This is the first, and by far the simplest of the tutorials I will start writing. This is my first time writing a tutorial, so I will do my best to make things as clear as possible, I hope I will get better at it with time.
Making a loop is fairly easy. You can do it with just a drum track. If the track is 10 seconds long, and is totally dry (no reverb) - then you'll never notice the 'loop'.
This is what Spectrasonics Stylus RMX does to great effect.
However, what do you do if you have reverb on your loop? Reverb is supposed to die away naturally, but if at the loop point you go back to the beginning of your loop, you're screwed, because the reverb is not going to be at the beginning of the track. (Some game engines now have inbuilt reverb engines to cover this, but it's best not to rely on these as it makes the game engine work harder, which you don't want wherever possible).
Let's demonstrate with an example. Here is a bad loop.
If you were to play this track over and over again, (the last hit is at measure 41, and then you can see a long tail where the sound dies out) - it wouldn't really be a great loop, because all the momentum is lost at measure 41). Have a listen for yourself. The recording below is the loop from measure 33 to the end of the WAV file, and then the loop starts again at measure 1.
As you can see, the loop totally sucks. So...what do you do about that?
It's pretty simple.
First you need to cut the reverb tail off the end of the loop (in this case, the reverb tail starts at measure 41). Then make a new audio track for the reverb tail.
Then place the reverb tail that you just cut, at the beginning of the sequence.
Now, at measure 41, it will loop back on to measure 1 with the reverb tail playing. This will make a truly continuous loop.
Finally, just to avoid any clicks and pops which sometimes happen when cutting up audio files like this (my audio files are a bounce of the MIDI sequence through which I composed this track) - you should add miniscule fades to the beginning and end of each audio region, the fades should be between 3-5 milliseconds in length. This will avoid any pops and clicks and should make for a totally seamless loop.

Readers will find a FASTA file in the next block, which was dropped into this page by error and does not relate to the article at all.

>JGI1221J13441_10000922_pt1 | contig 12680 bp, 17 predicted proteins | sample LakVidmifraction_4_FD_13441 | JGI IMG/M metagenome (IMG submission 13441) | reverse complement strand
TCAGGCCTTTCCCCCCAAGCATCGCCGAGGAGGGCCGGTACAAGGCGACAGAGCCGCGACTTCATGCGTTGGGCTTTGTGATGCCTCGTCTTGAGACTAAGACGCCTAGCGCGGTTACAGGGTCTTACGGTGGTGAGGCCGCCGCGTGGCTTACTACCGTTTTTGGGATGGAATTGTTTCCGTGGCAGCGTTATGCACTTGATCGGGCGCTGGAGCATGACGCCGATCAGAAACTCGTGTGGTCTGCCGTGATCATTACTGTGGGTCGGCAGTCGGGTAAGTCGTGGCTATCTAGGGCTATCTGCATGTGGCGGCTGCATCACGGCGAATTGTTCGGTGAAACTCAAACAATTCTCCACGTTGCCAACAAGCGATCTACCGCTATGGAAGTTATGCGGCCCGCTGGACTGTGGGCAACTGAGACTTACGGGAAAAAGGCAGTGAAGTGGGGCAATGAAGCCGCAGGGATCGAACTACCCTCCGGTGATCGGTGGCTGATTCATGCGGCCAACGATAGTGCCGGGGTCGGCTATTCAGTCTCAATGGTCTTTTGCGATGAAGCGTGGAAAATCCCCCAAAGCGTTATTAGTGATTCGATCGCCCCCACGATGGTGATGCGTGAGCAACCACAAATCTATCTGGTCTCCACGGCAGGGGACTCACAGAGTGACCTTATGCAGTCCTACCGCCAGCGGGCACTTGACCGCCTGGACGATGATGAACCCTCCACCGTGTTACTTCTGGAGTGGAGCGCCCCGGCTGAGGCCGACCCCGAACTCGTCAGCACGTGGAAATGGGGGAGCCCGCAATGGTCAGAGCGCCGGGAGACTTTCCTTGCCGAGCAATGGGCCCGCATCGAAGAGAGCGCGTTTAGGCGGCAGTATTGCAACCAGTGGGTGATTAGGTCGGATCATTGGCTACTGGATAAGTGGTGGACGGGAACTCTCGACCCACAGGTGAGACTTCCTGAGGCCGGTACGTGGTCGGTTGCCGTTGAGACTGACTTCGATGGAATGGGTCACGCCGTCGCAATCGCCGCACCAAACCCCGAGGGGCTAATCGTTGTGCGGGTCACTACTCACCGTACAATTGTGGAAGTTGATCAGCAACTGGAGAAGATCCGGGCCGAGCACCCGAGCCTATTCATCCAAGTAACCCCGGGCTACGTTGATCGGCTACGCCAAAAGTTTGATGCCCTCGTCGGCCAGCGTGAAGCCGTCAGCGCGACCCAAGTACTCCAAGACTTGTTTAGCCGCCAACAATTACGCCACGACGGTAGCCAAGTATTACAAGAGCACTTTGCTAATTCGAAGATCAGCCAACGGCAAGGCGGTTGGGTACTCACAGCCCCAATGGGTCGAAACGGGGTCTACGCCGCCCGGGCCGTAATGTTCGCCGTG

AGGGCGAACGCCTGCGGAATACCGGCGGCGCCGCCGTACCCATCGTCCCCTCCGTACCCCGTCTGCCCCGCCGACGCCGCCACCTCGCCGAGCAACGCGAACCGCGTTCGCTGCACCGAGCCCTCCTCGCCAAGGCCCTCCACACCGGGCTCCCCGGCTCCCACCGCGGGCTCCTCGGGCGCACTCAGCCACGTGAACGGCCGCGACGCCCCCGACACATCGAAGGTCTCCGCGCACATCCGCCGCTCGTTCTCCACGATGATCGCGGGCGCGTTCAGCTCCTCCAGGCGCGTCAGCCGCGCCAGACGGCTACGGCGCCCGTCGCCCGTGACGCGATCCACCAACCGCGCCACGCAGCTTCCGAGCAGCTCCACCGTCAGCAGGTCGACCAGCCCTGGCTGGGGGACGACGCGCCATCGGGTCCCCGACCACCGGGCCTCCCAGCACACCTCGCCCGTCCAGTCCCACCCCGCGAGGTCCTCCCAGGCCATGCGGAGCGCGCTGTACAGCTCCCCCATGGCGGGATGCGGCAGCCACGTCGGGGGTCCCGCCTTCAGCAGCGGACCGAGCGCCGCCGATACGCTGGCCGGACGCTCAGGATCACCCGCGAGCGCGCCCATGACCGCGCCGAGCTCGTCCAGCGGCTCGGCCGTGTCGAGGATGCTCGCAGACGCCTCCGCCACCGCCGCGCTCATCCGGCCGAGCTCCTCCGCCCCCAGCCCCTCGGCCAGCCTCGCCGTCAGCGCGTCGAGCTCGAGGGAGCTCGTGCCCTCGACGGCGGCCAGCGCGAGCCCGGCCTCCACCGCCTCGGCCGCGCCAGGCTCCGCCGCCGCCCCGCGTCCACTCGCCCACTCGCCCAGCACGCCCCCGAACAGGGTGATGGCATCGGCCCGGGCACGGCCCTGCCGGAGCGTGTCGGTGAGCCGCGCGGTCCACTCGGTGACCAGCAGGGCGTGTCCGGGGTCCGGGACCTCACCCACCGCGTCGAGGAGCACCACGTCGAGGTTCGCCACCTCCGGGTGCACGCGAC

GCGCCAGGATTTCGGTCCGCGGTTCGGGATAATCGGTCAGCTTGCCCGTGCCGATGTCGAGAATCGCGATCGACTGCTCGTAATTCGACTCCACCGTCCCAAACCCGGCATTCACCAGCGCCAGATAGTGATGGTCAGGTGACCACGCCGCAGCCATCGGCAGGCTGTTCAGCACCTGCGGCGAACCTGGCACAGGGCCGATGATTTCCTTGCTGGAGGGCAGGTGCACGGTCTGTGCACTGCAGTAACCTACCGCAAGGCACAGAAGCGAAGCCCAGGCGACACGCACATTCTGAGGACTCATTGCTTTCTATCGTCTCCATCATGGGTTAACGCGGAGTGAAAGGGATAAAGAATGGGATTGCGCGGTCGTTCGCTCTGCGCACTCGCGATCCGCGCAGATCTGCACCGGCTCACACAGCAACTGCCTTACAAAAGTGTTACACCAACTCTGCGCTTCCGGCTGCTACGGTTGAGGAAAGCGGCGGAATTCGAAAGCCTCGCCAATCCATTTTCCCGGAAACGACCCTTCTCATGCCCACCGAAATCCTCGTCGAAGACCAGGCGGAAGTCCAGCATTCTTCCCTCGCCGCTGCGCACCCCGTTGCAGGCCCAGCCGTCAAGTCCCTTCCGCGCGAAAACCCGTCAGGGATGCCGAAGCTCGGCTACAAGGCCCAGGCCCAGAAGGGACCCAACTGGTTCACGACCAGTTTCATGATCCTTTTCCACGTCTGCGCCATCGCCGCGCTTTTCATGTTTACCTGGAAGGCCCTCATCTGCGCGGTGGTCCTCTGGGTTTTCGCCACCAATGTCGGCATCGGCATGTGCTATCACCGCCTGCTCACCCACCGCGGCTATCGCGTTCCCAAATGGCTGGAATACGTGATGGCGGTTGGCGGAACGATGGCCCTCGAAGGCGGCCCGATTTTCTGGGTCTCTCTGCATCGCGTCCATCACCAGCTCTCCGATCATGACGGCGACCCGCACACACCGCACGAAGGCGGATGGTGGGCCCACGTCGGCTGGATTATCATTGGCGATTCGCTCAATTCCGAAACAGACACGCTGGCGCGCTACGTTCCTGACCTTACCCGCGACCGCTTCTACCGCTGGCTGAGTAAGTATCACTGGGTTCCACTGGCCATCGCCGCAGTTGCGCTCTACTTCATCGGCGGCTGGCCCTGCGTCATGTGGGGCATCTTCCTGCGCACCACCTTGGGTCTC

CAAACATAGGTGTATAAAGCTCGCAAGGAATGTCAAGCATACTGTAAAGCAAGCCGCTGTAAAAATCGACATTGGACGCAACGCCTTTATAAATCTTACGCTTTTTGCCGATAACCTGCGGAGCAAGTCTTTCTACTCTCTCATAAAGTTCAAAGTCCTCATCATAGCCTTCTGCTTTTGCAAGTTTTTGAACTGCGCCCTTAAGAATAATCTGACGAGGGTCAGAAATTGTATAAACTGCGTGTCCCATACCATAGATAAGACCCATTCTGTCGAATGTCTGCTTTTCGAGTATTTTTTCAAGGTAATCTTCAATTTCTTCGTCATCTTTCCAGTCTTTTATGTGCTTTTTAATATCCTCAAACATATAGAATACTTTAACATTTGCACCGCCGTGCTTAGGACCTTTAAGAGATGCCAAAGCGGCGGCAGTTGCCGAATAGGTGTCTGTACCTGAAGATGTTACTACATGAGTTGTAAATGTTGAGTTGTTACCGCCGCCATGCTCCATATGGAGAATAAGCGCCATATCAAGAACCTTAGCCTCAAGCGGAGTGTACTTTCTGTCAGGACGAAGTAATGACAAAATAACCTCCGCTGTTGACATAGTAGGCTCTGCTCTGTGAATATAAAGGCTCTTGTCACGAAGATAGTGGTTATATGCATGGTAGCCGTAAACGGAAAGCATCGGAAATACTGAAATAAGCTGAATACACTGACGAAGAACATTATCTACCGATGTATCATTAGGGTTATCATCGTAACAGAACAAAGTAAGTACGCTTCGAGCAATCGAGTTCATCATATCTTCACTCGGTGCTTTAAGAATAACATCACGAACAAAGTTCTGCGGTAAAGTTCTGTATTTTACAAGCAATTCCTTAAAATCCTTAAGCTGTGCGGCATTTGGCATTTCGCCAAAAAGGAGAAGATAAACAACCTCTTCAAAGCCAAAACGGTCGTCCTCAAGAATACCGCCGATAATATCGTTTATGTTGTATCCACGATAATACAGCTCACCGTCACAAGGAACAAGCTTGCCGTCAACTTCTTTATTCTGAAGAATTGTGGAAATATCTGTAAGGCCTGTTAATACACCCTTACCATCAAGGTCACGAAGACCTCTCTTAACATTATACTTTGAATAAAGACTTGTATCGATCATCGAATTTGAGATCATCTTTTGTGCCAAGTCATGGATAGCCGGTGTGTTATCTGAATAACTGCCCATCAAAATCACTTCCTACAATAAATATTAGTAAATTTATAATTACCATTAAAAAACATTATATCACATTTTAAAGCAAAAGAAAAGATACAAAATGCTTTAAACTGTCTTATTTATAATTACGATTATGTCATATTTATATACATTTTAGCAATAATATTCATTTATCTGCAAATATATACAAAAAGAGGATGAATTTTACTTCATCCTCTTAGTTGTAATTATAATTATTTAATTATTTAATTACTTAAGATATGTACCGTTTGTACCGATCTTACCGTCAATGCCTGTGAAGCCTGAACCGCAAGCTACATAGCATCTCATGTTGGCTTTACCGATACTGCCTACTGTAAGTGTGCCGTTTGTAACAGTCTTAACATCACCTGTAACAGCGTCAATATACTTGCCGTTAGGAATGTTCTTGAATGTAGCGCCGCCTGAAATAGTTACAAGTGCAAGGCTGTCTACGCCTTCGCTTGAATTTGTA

OK, now that has been done. Let's do a 'before and after' comparison.
So, here is the loop, looping at measure 41 in the sequence back to measure 1, WITHOUT the reverb tail. (The loop occurs at 00:13 into the clip). It works, but it's not 100% satisfactory, and is most definitely not seamless.
Now, here is the loop, looping at measure 41 in the sequence back to measure 1, WITH the reverb tail. (The loop occurs at 00:13 into the clip). It works, and is seamless. The first version without the reverb tail works fine, but the second version with the reverb tail is a definite improvement, and is much more impressive to an audio director. The difference between the two is definitely audible.
I'm not suggesting that this is the only solution, because it isn't, but it's certainly a method worth considering to just improve and tighten up your game loops a little bit more. It works particularly well for ambient cues, aleatoric / atonal cues, and cues with relatively little harmonic movement. I'll cover that in depth later on in this series of tutorials.
Looping music is a key component of game audio, so it's worth getting these nuts and bolts right if you can. I appreciate that for many of you, this is pretty obvious already, but I hope that this series of tutorials will grow to be a resource for newcomers to audio development.
You can hear an extended version of this cue in the 'Videos' section of my ModDB profile.
Questions, comments and thoughts are most welcome.